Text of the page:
Equation of Motion with Uniform Acceleration
Suppose a body moving in a straight line. Let u be its initial velocity and in time t, it increases to v moving with a uniform acceleration a between these two points.
The accelerated of the body is
\begin{align*} a &= \frac {v-u}{t} \\ \text {or,} at &= v-u \dots (i) \\ \text {The average velocity is} \\ v_{av} &= \frac {u+v}{2} \dots (ii) \\ \text {If s is the displacement, then} \\ s &= v_{av} \times t \\ &= \frac {u+v}{2} \times t \\ &= \frac {u+u+at}{2} \times t \\ &= \frac {2ut + at^2}{2} = ut + \frac 12 at^2 \\ \therefore s &= ut + \frac 12 at^2 \dots (iii) \\ \text {Squaring equation} (i), \text {we get} \\ v^2 &= (u+at)^2 \\ &= u^2 +2aut + a^2t^2 \\ &= u^2 + 2a(ut + \frac 12 at^2) \\ \therefore v^2 &= u^2 + 2as \dots (iv) \end{align*}
The above equations of motion can be derived from the velocity-time graph as shown in the figure.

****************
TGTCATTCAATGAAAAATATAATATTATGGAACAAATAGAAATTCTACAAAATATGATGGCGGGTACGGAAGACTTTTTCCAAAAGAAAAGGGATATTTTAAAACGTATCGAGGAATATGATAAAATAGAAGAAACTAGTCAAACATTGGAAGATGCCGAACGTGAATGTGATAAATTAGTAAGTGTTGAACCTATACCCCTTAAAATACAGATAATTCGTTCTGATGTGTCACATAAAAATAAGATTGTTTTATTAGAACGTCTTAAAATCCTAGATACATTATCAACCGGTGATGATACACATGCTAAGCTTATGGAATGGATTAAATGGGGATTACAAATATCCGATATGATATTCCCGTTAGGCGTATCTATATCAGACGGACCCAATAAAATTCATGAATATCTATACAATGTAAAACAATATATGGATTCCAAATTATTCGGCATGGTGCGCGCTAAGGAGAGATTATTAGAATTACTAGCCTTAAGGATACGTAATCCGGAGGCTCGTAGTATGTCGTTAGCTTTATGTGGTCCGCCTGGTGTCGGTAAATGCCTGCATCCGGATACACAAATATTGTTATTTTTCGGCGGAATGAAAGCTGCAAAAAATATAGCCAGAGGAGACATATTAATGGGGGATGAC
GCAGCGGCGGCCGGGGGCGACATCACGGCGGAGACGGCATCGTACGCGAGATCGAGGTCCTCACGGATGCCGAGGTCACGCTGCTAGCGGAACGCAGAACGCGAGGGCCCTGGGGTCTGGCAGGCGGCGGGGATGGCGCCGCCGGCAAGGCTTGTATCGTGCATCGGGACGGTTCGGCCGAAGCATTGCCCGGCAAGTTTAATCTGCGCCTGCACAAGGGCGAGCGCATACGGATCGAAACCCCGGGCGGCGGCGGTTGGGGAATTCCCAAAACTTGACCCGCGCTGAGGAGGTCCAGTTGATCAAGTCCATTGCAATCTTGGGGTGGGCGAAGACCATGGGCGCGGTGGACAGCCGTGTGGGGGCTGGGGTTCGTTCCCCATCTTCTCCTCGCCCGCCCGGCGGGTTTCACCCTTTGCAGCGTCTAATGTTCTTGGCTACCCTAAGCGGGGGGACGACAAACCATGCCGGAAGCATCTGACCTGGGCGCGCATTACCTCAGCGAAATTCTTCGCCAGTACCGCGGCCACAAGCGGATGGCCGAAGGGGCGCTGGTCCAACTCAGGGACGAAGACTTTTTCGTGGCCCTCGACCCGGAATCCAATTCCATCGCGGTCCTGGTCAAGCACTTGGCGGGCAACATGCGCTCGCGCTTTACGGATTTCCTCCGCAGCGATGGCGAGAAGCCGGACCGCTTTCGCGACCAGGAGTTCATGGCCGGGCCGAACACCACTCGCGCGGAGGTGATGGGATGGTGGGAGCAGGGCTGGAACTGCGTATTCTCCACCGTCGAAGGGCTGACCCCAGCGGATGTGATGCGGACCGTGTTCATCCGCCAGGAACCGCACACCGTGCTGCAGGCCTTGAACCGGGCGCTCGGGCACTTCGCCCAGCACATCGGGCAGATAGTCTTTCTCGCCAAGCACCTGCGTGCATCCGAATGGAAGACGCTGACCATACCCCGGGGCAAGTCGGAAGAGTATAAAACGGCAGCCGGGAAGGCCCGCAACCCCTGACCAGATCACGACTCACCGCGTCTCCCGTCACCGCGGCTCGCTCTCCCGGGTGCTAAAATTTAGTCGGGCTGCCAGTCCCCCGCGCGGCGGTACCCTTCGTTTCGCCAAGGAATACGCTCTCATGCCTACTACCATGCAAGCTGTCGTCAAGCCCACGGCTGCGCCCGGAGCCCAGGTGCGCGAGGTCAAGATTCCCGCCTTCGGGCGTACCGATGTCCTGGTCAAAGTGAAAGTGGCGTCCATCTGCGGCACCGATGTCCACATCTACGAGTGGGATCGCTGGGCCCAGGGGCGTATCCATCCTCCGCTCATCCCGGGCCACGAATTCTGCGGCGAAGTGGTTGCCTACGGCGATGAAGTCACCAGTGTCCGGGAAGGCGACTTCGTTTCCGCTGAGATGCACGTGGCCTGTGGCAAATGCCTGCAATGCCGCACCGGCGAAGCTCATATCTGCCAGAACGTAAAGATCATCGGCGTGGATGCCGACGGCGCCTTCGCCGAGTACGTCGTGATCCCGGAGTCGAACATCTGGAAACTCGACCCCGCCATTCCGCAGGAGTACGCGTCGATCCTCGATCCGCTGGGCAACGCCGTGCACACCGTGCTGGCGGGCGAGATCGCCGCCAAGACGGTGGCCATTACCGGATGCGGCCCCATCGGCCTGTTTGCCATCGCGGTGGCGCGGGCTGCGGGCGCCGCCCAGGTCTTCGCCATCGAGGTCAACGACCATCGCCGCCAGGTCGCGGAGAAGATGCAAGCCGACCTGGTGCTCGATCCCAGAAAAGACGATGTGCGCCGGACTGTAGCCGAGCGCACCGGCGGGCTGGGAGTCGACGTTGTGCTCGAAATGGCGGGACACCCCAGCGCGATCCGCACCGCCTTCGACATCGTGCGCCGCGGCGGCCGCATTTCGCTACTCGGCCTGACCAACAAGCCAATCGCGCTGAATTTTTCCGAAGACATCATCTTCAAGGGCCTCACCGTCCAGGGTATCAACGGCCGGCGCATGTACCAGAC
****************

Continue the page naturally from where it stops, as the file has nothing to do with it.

Equations of Motion Derived from Velocity-time Graph
Consider an object moving with uniform acceleration (a) on a straight line. Let u be the initial velocity at t=0 and v be the final velocity after time t. As shown in figure OA = ED = u; OC = EB = v, OE = t= AD.
- $$V = u + at$$
We know that slope of velocity-time graph of uniformly accelerated motion represents the acceleration of the object.
\begin{align*} \therefore \text {acceleration} &= \text {slope of the velocity-time graph AB} \\ \text {or,} \: a &= \frac {DB}{AD} = \frac {DB}{OE} =\frac {EB – ED}{OE} = \frac {v – u}{t} \\ \text {or,} v – u &= at \\ \text {or,} v &= u + at \\ \end{align*}
- $$S = ut + \frac 12 at^2$$
We know that the area under the velocity-time graph for a given time interval represents the distance covered by a uniformly accelerated object in a given time interval.
\begin{align*} \text {From graph, acceleration, a} &= \text {slope of velocity time graph AB.} \\ \therefore a &= \frac {DB}{AD} = \frac {DB}{t} \\ \text {or,} DB &= at \\ \text {Now distance travelled by object in time t,} \\ s &= \text {area of trapezium OABE} = \text {area of rectangle OADE} + \text {area of triangle ADB} \\ &= OA \times OE + \frac 12 OB \times AD \\ &= ut + \frac 12 at \times t = ut + \frac 12 at^2 \\ \text {therefore,} s &= ut + \frac 12 at^2. \end{align*} - $$v^2 = u^2 + 2as $$